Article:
Monday, 2 July 2012

When bad things go good

"You learn from your mistakes" - The Optimist.

That saying is probably one the most hated sayings, for me anyway, which has ever been said. I'm one of those people who would rather be told and taught how to do things right the first time. That way, I shouldn't have to learn from mistakes purely because there won't shouldn't be any. Makes sense, right?

Well, sometimes life just isn't that fair to you. Mistakes happen for a variety of reasons. Sometimes you're careful and someone else isn't, other times you just have no idea that something was going to go wrong and it just did. Life sucks like that, and you just have to swallow a concrete pill and deal with it.

"Mistakes" have also happened in the beer world to spawn some pretty amazing products. The story of how beer came about is, probably, built on a series of fortunate mistakes. I once heard beer writer Neil Miller explain it (sort of) like so:

*Bread gets left oustide (big mistake)
*Bread gets rained on (bigger mistake)
*Bread ferments (definitely a mistake)
*Teenage boys find fermented bread (probably a mistake)
*One dares the other to drink bread-juice (should have been a mistake)
*The other accepts, drinks and gets drunk (the impending hangover, a mistake)

But my favorite mistakes in beer both involve Yeastie Boys, the self-described first ultra cool, postmodern brewers of leftfield ales. Made up of Wellington brewer Stu McKinlay and Auckland beer hunter Sam Possenniskie, this brewing company really does make some of the most interesting beers which come out of this wee little country I call home. I'm a huge fan of their black IPA/hoppy porter Pot Kettle Black, and have recently fallen in love with their tea leafed IPA Gunnamatta. The bergamot from the earl grey tea leaves gives the most amazing aroma and puts a whole new spin on the old saying "there's always time for tea".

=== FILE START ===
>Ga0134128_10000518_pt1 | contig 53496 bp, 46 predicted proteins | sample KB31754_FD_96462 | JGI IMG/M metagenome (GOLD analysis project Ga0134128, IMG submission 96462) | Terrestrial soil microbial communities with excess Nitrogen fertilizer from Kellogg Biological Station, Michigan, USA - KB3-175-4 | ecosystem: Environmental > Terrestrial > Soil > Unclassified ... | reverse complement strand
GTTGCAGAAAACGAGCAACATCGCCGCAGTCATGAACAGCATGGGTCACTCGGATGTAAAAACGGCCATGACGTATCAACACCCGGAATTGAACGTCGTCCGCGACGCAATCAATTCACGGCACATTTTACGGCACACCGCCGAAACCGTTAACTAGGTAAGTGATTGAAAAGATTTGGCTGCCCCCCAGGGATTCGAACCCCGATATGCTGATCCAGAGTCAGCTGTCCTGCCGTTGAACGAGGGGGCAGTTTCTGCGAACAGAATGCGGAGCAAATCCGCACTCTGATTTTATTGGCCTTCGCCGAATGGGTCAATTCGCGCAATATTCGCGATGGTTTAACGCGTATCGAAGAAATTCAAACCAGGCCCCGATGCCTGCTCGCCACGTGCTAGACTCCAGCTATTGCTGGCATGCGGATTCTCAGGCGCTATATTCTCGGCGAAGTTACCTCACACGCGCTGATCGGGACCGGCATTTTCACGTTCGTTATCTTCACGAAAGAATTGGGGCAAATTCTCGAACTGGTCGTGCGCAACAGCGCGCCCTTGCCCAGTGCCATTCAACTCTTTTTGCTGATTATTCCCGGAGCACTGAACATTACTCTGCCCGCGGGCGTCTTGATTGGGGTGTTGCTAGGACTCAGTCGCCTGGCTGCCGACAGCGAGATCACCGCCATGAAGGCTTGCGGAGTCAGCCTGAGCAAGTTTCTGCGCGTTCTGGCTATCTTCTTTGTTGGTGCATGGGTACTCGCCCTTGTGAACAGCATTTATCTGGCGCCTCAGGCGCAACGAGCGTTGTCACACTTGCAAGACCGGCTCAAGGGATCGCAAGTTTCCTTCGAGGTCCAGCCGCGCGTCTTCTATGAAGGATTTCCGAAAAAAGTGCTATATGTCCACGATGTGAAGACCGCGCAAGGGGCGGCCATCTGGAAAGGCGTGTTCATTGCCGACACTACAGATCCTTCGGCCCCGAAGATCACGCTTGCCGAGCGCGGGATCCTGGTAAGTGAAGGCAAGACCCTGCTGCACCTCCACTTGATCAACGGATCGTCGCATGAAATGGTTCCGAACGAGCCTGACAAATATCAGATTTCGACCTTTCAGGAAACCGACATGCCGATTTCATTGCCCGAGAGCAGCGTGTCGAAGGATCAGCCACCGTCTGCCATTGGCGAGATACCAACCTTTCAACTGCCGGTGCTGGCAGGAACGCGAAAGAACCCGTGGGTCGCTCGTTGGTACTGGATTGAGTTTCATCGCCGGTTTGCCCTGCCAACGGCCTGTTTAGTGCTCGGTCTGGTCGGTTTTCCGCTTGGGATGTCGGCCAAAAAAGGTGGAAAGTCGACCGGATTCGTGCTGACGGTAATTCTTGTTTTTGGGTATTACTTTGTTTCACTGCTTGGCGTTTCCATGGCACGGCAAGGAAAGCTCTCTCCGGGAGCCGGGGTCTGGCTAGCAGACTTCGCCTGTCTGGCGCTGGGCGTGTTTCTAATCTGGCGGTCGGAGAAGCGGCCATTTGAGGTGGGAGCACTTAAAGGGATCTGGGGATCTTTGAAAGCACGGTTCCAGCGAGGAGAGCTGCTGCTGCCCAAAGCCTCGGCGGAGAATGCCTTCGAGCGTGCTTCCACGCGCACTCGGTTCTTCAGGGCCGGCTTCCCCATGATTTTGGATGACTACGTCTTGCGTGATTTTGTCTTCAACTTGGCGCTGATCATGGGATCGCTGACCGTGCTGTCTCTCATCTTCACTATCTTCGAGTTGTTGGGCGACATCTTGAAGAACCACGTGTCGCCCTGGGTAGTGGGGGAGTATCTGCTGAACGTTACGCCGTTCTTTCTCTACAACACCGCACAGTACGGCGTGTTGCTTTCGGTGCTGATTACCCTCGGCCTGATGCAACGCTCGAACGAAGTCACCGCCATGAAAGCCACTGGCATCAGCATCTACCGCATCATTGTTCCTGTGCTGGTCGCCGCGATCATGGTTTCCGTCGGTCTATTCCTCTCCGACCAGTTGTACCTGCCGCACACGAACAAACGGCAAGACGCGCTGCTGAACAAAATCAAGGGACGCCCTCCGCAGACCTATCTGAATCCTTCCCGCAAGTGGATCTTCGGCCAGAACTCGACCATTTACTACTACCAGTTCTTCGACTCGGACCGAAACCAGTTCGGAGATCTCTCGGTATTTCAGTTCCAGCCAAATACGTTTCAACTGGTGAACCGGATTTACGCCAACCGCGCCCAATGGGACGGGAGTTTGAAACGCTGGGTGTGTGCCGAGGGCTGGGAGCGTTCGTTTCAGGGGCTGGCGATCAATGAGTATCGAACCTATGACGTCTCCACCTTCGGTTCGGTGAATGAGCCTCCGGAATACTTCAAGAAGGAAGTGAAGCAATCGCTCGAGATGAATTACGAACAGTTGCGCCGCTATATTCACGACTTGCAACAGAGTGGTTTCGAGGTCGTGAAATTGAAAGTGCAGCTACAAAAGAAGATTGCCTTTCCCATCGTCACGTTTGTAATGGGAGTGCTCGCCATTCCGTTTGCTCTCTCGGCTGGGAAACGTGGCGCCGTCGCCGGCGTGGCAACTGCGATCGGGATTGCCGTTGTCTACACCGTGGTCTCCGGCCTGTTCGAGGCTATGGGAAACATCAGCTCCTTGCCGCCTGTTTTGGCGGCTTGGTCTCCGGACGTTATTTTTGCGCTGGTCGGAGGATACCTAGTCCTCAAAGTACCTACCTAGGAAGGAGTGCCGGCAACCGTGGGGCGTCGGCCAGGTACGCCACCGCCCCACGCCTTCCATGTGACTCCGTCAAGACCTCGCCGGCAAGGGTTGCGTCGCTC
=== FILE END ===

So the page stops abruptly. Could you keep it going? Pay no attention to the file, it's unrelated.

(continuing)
Arguably their most popular well-known beer is Rex Attitude, the 100-per cent peat-malted golden ale. The beer which wants to be a whisky caused many bars problems, from trying to sell pints of what some people described as burnt bicycle tires, to getting the smell of the stuff out of the beer lines. Turns out Steve Nelly at Invercargill Brewery had the second problem, but instead of in beer lines it was in his brew kit.

For those who don't know, Yeastie Boys' beers are brewed down in Invercargill. So is the Pink Elephant range. So, when Mr Nelly went to brew Pink Elephant's Mammoth after brewing Rex, the coelurosauria managed to get down with the proboscidea and create an entirely new beast - Men’nSkurrts.

To put it as simply as I can, MnS is Mammoth, but with the leftover smokiness from Rex giving it a bit of a twist. And I'm so glad they didn't take the easy (albeit expensive) option of tipping it down the drain. It has a huge rich aroma tinged with that peat smoke from the Rex, and the fruitiness of the leftover golden ale really punches through the solid malt backbone of the Mammoth. It really is the best of both worlds.

So while Yeastie Boys managed to screw up a brew of Steve Nelly's, it only seems fair he got one back on them. While brewing the strong amber ale Hud-a-wa' for the Yeasties, someone at the brewery accidentally pitched in the wrong yeast. Instead of getting a smooth English ale yeast, this batch got a funky Belgian yeast.

While brews may contain kilos of grain, litres of water and handfuls of hops, yeast is by far the least-added ingredient in beer. However, it is the most important. Without yeast, beer would just be a sweet liquid bittered up with some hops - but it would have no alcohol without yeast. But aside from eating sugar and turning it into alcohol, yeast also has another very important job - imparting flavour. Different yeasts can completely change how a beer turns out. I like to think of it like drummers - they all do the same job, but can give totally different feels to songs.

Like with MnS, this beer was also saved from the drain, and was dubbed Red Rackham. While having the huge caramel backbone and stonefruit flavours of it's brother, Rackham has that nose which can only be described as funky and typically Belgian. The great thing about this beer is the mouthfeel - so thick! While drinking it I actually felt my teeth clenching together, like I was trying to chomp my way through some kind of genetically engineered dried apricot-orange.

What am I trying to say? I'm not really sure. I guess I'm just glad mistakes happen and, instead of brewers only learning from them, we get to experience them - warts, funky yeasts and all.


  1. It took me a while to "get" your coelurosauria and proboscidea links. I thought you might've made a mistake. Shame on me. Great post.

    1. There's nothing like long words to confuse people.